Yes, 5 is enough to see what happens
Again, there are only two countries making more money and with lower unemployment: Norway and Switzerland. And if you're considering just median income (to account for income inequality), there's just Norway. I hope you aren't under the impression that those countries' populations or economies (both with a population less than NYC, and dominated by oil or banking, respectively) generalize to the US.
Ten years ago, I walked into a McDonalds in Zurich. The cost of an extra value meal was (in USD equivalent) about $12 dollars. As a poor grad student, I couldn't afford it. I suspect its more expensive now. (One source puts the cost of a Big Mac in Switzerland at about $7.50; again, that's without the fries and a drink.). The well-off Swiss population can afford such things. To the average working class American, a price increase of that magnitude would make a McDonalds meal a rare luxury. (Especially if that person has kids, who don't earn any wage, minimum or not.)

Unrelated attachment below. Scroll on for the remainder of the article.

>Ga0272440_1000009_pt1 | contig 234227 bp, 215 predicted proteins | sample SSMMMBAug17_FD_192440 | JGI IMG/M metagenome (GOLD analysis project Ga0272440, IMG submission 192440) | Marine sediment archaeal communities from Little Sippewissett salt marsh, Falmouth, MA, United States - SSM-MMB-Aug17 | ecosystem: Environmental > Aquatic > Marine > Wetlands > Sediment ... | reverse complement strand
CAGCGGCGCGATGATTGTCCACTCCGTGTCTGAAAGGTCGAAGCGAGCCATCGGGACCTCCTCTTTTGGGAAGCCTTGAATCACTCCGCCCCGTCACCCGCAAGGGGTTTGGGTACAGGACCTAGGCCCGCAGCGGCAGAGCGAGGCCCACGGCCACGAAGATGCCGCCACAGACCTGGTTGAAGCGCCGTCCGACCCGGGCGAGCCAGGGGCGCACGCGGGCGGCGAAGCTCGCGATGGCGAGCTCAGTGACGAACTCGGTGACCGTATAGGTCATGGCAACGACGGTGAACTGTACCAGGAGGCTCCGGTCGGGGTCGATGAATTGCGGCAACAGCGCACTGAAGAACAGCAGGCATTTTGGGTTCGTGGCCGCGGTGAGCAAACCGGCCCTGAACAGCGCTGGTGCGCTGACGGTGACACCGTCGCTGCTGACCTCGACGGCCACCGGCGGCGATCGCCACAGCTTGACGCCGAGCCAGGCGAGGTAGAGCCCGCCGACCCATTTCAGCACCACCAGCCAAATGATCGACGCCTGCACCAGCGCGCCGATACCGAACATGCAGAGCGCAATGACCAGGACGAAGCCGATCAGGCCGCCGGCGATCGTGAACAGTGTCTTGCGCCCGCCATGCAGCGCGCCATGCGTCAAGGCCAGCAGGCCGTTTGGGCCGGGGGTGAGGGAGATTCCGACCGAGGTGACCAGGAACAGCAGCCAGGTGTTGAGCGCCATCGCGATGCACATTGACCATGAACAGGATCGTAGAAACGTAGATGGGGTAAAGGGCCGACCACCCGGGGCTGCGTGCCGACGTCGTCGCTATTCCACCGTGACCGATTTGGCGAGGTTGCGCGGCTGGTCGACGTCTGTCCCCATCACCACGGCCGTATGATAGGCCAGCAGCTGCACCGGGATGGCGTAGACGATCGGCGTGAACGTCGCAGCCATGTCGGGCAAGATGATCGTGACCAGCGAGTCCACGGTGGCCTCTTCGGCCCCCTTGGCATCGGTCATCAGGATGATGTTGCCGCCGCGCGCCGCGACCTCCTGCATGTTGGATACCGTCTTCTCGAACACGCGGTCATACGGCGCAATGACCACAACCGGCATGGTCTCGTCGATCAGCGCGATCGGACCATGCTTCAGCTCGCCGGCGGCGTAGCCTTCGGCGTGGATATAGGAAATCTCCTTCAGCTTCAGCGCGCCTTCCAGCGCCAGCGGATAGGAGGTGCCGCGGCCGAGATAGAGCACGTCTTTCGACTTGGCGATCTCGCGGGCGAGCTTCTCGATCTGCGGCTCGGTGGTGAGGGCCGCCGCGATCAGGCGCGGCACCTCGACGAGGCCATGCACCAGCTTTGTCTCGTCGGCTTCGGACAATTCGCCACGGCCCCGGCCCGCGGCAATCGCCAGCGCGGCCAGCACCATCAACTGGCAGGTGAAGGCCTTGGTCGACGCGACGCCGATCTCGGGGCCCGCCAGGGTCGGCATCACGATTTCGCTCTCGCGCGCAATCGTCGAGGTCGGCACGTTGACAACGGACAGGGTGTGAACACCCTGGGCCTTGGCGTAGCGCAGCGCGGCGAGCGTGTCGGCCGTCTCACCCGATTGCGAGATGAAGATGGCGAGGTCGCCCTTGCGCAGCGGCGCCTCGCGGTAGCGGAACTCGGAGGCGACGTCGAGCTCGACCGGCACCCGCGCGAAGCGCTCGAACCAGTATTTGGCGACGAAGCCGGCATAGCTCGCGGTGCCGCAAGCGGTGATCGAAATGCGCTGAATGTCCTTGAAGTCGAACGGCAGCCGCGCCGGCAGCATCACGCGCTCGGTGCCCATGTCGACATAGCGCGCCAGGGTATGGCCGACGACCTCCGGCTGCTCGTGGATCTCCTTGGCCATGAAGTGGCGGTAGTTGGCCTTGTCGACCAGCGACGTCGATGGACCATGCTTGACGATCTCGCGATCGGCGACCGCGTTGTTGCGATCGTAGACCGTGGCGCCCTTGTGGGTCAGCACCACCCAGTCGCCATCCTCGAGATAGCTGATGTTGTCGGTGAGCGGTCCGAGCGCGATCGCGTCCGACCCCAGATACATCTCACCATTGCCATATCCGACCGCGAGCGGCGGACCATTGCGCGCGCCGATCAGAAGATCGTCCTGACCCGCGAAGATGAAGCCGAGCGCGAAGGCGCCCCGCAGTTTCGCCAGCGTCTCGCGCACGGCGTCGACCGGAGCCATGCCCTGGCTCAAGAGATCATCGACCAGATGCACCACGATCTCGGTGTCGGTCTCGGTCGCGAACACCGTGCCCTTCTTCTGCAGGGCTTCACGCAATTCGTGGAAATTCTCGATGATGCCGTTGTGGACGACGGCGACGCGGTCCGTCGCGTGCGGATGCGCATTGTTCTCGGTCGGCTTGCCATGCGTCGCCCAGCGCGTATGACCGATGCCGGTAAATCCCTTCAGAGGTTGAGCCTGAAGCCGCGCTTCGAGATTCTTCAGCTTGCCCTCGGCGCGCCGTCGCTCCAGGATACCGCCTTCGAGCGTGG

You can argue all you want that if we just raised the minimum wage, had universal health care, guaranteed a universal basic income, etc., etc. that it would raise everyone's standard of living at some point in the future such that we eventually become like the Swiss and the Norwegians. But please don't pretend that the price increases that are the natural result of raising costs (of which wages are one of the largest for restaurants), to say nothing of the lost jobs that are now too expensive, wouldn't have a real and negative impact on the lives of poor people right now -- even if that negative impact isn't so bad as "the end of the world."